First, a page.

Ethics Notes (Gary Jhamb):
Moral Issues in Business – Chapter 1 – Nature of Morality
o Ethics (or moral philosophy) is a broad field of inquiry that addresses a
fundamental query that all of us, at least from time to time, inevitably think
about. The study for right and wrong.
o Ethics deals with individual character and the moral rules that govern and
limit our conduct.
o Ethics investigates questions of right and wrong, fairness and unfairness,
good and bad, duty and obligation, and justice and injustice, as well as
moral responsibility and the values that should guide us.
o An organization is a group of people working together to achieve a
• Moral Versus Non-Moral Standards:
o Moral standards concern behaviour that is of serious consequence to
human welfare that can profoundly injure or benefit people.
o Moral standards take priority over other standards, including self-interest.
o Moral standards soundness depends on the adequacy of the reasons that
support or justify them.
o Whether products are healthful or harmful, work conditions safe or
dangerous, personnel procedures biased or fair, privacy respected or
invaded are matter affecting well being.
o Etiquette refers to the norms of correct conduct in polite society or, more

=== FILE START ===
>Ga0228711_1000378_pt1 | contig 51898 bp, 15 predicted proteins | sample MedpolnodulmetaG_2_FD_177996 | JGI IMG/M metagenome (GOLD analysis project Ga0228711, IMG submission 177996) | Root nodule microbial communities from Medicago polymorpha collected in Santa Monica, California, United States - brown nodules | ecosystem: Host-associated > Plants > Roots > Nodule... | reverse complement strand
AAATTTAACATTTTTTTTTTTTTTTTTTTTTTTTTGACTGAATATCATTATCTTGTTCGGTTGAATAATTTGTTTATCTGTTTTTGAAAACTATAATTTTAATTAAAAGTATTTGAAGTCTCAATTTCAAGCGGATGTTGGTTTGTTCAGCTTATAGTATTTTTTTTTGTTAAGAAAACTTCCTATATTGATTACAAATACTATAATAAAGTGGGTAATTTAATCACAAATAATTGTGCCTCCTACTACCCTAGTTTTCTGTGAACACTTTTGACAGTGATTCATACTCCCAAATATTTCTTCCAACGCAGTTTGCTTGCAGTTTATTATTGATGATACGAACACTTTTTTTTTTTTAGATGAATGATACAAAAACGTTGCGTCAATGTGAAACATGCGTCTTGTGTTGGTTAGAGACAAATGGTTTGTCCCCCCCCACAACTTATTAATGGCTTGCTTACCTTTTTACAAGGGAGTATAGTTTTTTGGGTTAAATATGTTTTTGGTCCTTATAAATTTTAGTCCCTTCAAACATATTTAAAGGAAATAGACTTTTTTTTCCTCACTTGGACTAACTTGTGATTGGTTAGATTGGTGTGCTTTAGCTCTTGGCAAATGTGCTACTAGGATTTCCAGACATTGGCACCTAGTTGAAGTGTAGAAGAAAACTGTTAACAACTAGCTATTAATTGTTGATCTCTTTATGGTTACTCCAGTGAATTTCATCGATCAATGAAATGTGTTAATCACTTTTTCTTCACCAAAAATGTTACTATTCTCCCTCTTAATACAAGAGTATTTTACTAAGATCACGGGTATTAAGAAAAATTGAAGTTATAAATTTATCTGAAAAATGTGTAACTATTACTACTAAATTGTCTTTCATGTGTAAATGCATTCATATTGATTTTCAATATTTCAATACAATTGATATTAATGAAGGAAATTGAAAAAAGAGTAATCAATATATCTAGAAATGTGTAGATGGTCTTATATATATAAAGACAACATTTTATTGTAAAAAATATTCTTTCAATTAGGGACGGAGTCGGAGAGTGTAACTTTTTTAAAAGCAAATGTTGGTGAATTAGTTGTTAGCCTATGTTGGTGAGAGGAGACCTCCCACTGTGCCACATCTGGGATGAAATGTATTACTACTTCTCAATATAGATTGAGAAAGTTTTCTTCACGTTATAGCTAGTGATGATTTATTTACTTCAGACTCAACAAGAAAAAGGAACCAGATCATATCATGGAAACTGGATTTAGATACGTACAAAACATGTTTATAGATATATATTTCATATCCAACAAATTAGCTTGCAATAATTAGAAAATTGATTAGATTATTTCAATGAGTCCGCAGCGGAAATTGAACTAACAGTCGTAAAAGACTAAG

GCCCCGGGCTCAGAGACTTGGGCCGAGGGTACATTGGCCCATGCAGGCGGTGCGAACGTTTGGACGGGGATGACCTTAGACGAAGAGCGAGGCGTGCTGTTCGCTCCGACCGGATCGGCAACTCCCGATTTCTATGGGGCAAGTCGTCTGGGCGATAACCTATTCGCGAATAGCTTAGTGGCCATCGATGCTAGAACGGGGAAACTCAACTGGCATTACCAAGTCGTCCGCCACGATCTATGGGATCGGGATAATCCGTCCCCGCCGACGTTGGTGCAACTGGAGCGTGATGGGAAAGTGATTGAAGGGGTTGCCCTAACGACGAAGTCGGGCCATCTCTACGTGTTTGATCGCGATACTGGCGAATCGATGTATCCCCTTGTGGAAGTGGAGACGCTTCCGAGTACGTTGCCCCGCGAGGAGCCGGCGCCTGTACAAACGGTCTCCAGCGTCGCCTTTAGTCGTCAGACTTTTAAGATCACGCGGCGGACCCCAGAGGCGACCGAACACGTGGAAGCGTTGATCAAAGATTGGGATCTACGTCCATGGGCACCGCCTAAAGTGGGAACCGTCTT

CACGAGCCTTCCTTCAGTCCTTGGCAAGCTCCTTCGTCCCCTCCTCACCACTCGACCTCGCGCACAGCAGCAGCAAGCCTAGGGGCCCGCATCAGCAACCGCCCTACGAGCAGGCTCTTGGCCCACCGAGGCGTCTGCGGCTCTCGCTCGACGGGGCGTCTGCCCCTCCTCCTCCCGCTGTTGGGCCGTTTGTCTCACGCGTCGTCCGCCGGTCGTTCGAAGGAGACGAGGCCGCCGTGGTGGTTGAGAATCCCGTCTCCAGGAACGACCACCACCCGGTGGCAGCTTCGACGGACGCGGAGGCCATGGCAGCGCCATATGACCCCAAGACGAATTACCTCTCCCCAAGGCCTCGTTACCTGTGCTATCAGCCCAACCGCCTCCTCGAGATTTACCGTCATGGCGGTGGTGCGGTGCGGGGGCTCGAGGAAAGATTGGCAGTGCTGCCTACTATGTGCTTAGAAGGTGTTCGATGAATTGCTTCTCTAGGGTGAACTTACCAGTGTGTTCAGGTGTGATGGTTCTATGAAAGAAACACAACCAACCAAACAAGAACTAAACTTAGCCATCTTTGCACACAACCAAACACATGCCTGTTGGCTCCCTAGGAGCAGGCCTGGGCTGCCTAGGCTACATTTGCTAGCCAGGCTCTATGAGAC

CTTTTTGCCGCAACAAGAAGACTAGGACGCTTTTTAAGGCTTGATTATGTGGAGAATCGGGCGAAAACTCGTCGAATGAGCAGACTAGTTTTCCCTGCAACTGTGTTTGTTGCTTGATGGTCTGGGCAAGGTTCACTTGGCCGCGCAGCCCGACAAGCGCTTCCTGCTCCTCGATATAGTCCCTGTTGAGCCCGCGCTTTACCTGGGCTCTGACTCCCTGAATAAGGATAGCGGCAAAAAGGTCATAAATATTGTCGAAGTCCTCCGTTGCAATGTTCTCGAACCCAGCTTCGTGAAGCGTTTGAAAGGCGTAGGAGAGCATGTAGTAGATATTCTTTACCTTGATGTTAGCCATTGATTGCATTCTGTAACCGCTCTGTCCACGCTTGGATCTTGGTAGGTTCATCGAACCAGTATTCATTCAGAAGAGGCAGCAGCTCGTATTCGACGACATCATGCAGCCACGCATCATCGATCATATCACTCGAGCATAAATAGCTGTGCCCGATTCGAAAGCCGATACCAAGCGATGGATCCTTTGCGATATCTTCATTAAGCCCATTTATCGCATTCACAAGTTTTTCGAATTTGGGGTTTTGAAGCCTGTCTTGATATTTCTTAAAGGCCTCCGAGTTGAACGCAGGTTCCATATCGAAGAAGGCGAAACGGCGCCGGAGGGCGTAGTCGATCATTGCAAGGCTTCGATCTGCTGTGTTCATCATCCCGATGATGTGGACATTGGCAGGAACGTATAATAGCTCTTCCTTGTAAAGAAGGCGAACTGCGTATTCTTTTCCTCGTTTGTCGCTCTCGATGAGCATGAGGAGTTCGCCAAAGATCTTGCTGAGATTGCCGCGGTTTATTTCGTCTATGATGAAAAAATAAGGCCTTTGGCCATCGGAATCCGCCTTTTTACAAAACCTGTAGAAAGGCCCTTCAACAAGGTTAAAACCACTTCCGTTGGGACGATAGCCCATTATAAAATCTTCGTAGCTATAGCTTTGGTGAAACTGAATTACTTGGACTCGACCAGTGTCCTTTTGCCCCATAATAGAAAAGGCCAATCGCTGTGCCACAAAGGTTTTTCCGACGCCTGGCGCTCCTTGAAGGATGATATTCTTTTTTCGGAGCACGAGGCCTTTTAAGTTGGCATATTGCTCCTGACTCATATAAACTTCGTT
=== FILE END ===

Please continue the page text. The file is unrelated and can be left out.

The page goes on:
generally, to any special code of special behaviour or courtesy (chew with
mouth closed). Mainly referred to as manners, but at times are morally
wrong. When blacks and whites were separated, following that was well
mannered, but immoral (Morality and Etiquette).
• Morality and Law:
o There are 4 kinds of law: statues, regulations, common law and
constitutional law. o Statues are laws enacted by legislative bodies.
o Administrative regulations are boards or agencies setup by legislatures
whose functions include issuing detailed regulations of certain kinds of
o Common law refers to laws applied in the English speaking world when
there were few statues. The massive body of legal principles that
accumulated over the years is collectively referred to as common law.
o Constitutional law refers to court rulings on the requirements of the
constitution and the constitutionality of legislation (Canada’s constitution
act of 1982). Courts don’t make laws, but can declare them invalid.
Supreme Court has highest judiciary power.
o Breaking the law is not always immoral.
An action can be illegal but morally right. Such as hiding a Jewish
family from Nazis. The fact that something is illegal does not trump
all other moral considerations.
An action that is legal can be morally wrong. A chairman of a
profitable company lays off 125 workers and uses ¾ of the money
saved to boost his and other managers pays. Although legal,
o Laws codify a society’s customs, ideals, norms and moral values.
Chcanges in law affects peoples view in what is right and what is wrong.
• Professional Codes:
o Somewhere between etiquette and law lie profe